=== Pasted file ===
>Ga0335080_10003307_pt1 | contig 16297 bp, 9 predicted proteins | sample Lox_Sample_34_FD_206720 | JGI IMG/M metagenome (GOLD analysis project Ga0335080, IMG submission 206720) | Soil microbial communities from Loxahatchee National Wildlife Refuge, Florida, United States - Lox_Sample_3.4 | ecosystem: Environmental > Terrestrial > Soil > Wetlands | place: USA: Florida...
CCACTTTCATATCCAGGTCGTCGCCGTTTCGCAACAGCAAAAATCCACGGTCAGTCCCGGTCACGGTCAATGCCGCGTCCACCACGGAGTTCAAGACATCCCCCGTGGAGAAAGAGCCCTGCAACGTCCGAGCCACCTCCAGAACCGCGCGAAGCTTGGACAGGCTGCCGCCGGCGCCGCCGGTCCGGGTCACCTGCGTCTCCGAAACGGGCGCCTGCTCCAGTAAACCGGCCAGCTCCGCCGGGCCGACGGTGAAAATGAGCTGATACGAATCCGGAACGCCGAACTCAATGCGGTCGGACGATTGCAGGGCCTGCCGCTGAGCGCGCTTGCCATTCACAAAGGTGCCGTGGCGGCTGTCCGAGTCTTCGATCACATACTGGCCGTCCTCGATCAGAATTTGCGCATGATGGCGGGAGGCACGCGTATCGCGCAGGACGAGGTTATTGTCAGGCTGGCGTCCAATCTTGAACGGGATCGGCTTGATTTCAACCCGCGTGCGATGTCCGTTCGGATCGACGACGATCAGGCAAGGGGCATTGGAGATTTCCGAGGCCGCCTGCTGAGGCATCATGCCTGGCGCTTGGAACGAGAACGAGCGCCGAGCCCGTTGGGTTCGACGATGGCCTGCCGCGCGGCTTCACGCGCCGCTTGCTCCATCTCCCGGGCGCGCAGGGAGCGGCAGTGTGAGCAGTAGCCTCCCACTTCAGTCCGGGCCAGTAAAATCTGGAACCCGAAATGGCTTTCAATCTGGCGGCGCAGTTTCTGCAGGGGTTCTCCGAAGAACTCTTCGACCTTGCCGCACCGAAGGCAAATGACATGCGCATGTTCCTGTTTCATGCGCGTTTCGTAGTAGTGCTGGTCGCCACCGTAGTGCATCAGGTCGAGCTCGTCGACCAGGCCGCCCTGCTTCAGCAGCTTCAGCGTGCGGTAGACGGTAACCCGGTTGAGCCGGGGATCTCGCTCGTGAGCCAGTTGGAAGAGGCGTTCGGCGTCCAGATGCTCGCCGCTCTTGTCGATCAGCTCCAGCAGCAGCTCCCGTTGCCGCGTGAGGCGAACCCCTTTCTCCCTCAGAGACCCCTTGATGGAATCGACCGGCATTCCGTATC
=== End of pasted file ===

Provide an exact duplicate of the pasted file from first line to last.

>Ga0335080_10003307_pt1 | contig 16297 bp, 9 predicted proteins | sample Lox_Sample_34_FD_206720 | JGI IMG/M metagenome (GOLD analysis project Ga0335080, IMG submission 206720) | Soil microbial communities from Loxahatchee National Wildlife Refuge, Florida, United States - Lox_Sample_3.4 | ecosystem: Environmental > Terrestrial > Soil > Wetlands | place: USA: Florida...
CCACTTTCATATCCAGGTCGTCGCCGTTTCGCAACAGCAAAAATCCACGGTCAGTCCCGGTCACGGTCAATGCCGCGTCCACCACGGAGTTCAAGACATCCCCCGTGGAGAAAGAGCCCTGCAACGTCCGAGCCACCTCCAGAACCGCGCGAAGCTTGGACAGGCTGCCGCCGGCGCCGCCGGTCCGGGTCACCTGCGTCTCCGAAACGGGCGCCTGCTCCAGTAAACCGGCCAGCTCCGCCGGGCCGACGGTGAAAATGAGCTGATACGAATCCGGAACGCCGAACTCAATGCGGTCGGACGATTGCAGGGCCTGCCGCTGAGCGCGCTTGCCATTCACAAAGGTGCCGTGGCGGCTGTCCGAGTCTTCGATCACATACTGGCCGTCCTCGATCAGAATTTGCGCATGATGGCGGGAGGCACGCGTATCGCGCAGGACGAGGTTATTGTCAGGCTGGCGTCCAATCTTGAACGGGATCGGCTTGATTTCAACCCGCGTGCGATGTCCGTTCGGATCGACGACGATCAGGCAAGGGGCATTGGAGATTTCCGAGGCCGCCTGCTGAGGCATCATGCCTGGCGCTTGGAACGAGAACGAGCGCCGAGCCCGTTGGGTTCGACGATGGCCTGCCGCGCGGCTTCACGCGCCGCTTGCTCCATCTCCCGGGCGCGCAGGGAGCGGCAGTGTGAGCAGTAGCCTCCCACTTCAGTCCGGGCCAGTAAAATCTGGAACCCGAAATGGCTTTCAATCTGGCGGCGCAGTTTCTGCAGGGGTTCTCCGAAGAACTCTTCGACCTTGCCGCACCGAAGGCAAATGACATGCGCATGTTCCTGTTTCATGCGCGTTTCGTAGTAGTGCTGGTCGCCACCGTAGTGCATCAGGTCGAGCTCGTCGACCAGGCCGCCCTGCTTCAGCAGCTTCAGCGTGCGGTAGACGGTAACCCGGTTGAGCCGGGGATCTCGCTCGTGAGCCAGTTGGAAGAGGCGTTCGGCGTCCAGATGCTCGCCGCTCTTGTCGATCAGCTCCAGCAGCAGCTCCCGTTGCCGCGTGAGGCGAACCCCTTTCTCCCTCAGAGACCCCTTGATGGAATCGACCGGCATTCCGTATC